I sat in the doctor’s office this week with my hair wet from a shower, running late and feeling frustrated. Explaining my latest drama of medical woes, she must think that I am a hypochondriac. One thing after another, I rhymed it all off. Then, I started to cry.
For those who have or have had much more serious health matters, I do apologize, because my bouts of low iron, low potassium, painful digestive issues, muscle cramps, high blood pressure, fatigue, hormonal issues, breast cysts, thyroid nodules, heart palpitations and more do not compare at all to those who are dealing with life threatening illnesses. Still, with all of my little complaints, I could not hold in my anxiety about the uncertainty of why this is all happening.
The doctor was very comforting and professional as I wallowed in my symptom list. She took copious notes on the computer, ordering additional tests, discussing medications and recording my blood pressure readings. I feel extremely grateful for her amazing bedside manner and compassion for my little breakdown in her office, although I still had no definitive answers.
To be honest, I am tired of talking about my health distress and yet almost every day there are new issues, new results, new pill suggestions, new appointments, new tests or new guesses about what might be going on. I feel like a bizarre case history where medical students get to try to diagnose the disease. The problem is that I have been unravelling by the day, from not knowing.
My capacity to multi-task is at an all-time low, the bathroom has become my best friend and I am like a roller coaster of emotions and every levels throughout each day. I have still managed to function at work and thoroughly enjoy the times that I am so busy I barely have a moment to think about what is ailing me.
What I realize; however, is how a loss of hope can make us feel beaten, defeated and down. When one thing goes wrong, another thing seems to go wrong. We then begin compiling a list of reasons why life is so unfair and complicated.
Unraveling happens one crisis at a time, until everything feels like a crisis.
We tend to then pay attention to all of the problems we are having, seeing, observing or a party to. We then come to conclusions about all of these stressors and usually the conclusions are not positive ones. Our synopsis of the situation or situations becomes dire, self-defeating, critical, doomed or a toxic summation of the series of unfortunate events.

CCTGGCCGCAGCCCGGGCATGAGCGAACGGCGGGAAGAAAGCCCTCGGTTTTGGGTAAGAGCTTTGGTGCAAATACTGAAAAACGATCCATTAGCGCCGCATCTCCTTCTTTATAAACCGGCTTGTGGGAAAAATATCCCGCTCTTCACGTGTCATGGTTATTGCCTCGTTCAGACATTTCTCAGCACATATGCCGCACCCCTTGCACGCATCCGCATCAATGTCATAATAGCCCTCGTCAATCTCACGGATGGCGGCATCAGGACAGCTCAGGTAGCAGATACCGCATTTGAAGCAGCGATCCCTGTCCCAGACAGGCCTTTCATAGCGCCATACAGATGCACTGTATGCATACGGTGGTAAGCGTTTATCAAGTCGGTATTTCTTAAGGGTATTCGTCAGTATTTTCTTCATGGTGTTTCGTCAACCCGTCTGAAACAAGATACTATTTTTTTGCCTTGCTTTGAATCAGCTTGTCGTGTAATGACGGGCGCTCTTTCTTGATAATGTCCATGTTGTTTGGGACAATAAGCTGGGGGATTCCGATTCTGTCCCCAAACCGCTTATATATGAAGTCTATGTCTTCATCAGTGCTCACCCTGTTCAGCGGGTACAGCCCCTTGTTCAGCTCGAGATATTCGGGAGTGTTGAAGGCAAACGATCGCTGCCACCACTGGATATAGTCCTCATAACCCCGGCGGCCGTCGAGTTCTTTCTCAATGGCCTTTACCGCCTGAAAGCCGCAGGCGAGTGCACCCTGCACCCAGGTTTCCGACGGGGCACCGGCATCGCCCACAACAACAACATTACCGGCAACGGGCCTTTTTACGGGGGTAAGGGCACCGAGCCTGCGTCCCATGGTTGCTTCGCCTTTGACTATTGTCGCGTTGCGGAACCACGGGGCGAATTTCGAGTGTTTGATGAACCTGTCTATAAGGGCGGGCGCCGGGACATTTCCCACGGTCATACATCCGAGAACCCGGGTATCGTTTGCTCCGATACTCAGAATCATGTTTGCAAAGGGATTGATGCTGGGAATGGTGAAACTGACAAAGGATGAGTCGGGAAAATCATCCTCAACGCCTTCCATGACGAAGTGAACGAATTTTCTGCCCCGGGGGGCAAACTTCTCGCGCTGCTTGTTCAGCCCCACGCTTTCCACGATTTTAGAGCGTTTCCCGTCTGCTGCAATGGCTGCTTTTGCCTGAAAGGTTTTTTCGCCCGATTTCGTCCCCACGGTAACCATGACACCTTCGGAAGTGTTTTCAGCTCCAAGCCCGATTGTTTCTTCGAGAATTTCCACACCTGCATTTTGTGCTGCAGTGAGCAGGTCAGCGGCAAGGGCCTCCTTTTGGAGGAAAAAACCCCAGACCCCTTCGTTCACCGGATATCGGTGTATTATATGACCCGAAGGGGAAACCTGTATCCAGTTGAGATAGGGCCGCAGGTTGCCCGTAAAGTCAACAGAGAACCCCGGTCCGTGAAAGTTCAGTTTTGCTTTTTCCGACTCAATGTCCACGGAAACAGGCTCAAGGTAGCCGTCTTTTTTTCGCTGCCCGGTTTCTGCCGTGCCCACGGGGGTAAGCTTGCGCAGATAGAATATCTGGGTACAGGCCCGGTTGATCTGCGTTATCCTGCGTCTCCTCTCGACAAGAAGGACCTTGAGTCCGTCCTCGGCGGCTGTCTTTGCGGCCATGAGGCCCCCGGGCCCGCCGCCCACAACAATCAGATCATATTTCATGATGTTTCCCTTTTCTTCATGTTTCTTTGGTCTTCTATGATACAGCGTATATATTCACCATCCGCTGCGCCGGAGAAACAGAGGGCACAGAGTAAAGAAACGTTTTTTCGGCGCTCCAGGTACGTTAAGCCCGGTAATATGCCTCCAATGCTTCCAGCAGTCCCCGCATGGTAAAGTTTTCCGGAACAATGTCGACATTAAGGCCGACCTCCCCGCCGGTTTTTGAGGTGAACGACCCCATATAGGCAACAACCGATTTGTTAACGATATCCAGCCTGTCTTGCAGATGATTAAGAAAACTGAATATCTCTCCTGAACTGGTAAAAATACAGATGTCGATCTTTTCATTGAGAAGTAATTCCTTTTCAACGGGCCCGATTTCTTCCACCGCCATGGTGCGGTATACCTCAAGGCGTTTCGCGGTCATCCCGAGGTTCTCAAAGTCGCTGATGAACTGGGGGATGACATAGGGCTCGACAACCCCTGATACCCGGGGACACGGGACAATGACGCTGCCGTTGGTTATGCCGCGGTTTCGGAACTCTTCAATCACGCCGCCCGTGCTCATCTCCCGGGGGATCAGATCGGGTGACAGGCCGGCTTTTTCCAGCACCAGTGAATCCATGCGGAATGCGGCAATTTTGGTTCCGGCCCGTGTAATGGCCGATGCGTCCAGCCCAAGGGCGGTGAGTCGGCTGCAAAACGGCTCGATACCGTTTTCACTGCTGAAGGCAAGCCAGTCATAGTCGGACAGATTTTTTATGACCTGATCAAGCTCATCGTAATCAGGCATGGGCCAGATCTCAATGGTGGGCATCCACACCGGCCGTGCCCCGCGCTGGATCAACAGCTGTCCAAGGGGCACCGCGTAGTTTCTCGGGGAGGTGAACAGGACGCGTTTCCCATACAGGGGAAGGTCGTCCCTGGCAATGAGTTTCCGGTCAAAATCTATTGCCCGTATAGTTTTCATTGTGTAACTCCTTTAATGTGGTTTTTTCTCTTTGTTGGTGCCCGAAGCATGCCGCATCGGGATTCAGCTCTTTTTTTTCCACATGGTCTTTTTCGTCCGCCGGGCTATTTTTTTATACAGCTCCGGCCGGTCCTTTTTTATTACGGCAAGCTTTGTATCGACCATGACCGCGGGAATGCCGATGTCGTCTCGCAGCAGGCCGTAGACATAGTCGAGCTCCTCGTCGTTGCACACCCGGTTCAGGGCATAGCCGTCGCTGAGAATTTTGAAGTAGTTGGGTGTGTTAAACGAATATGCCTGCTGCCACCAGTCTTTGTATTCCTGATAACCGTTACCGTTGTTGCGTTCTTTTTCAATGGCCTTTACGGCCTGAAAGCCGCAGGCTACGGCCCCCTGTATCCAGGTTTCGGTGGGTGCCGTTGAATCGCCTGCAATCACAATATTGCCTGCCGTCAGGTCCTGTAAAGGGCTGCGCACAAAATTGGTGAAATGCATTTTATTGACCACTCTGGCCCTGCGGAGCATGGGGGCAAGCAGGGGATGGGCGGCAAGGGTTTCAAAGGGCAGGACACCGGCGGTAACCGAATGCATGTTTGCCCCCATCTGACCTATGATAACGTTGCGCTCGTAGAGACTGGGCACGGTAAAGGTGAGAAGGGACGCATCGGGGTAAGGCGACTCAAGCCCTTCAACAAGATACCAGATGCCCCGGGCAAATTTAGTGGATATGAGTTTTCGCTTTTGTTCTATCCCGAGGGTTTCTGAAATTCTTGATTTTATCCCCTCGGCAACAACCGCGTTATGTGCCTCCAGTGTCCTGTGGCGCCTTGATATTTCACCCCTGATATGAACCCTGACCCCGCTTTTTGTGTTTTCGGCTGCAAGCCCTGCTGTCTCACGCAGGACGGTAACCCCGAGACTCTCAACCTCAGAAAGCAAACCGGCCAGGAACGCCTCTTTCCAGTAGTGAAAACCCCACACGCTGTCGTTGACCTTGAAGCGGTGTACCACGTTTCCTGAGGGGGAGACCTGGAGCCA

So, after seeing another specialist, still without definitive answers, and then being referred to a naturopath doctor, I felt a glimmer of hope. Following all of the tests and appointments this week, I feel like I have allies on my side who are just as determined to find the root cause of my complaints.
It was in that frame of mind that I finally got outside for a couple of walks this week, took some nature photos, enjoyed the beautiful morning and evening air, looked up at the sky and thanked God for the good things along the way.
I have no doubt that I will find answers; hopefully sooner than later. I am tired of just treating the symptoms of over a year and a half of unexplained glitches in the functioning of my body. I want to feel normal again, I want to have the energy to complete all of my tasks in a day, I want to be able to thoroughly enjoy and embrace the amazing opportunity that I have to be in the space of people improving and enjoying the quality of their lives.
I have decided to stop the unraveling. I have decided to be fully aware of the thoughts that are sabotaging and sucking the energy from my day. I have decided that I will continue to be grateful for the positives, never, ever give up on seeking and finding the answers to all of my questions and taking time to replenish and restore my energy.
We have the ability to stop the chaos that is going on in our mind. With a good cry in the doctor’s office, which was the final straw in feeling hopeless and sorry for myself. I am now ready to focus, instead, on the cause and the solution.
For those who have been a party to hearing all of my woes, especially my husband, my family, my coworkers and my clients, I do apologize. I appreciate that you listened. I couldn’t feel more cared about by those who are concerned for my wellbeing. Thank you.
We are resilient, as human beings, despite what might be short circuiting in our lives. Maybe I will find the blown breaker in the electrical system in my body so that I can get it functioning properly again. I have hope, no matter what is going on. I am on it like an army of detectives with a new assignment. It will all work out. It will for you, as well.
‘No matter how bad things are, you can always make things worse.’ ~ Randy Pausch, The Last Lecture
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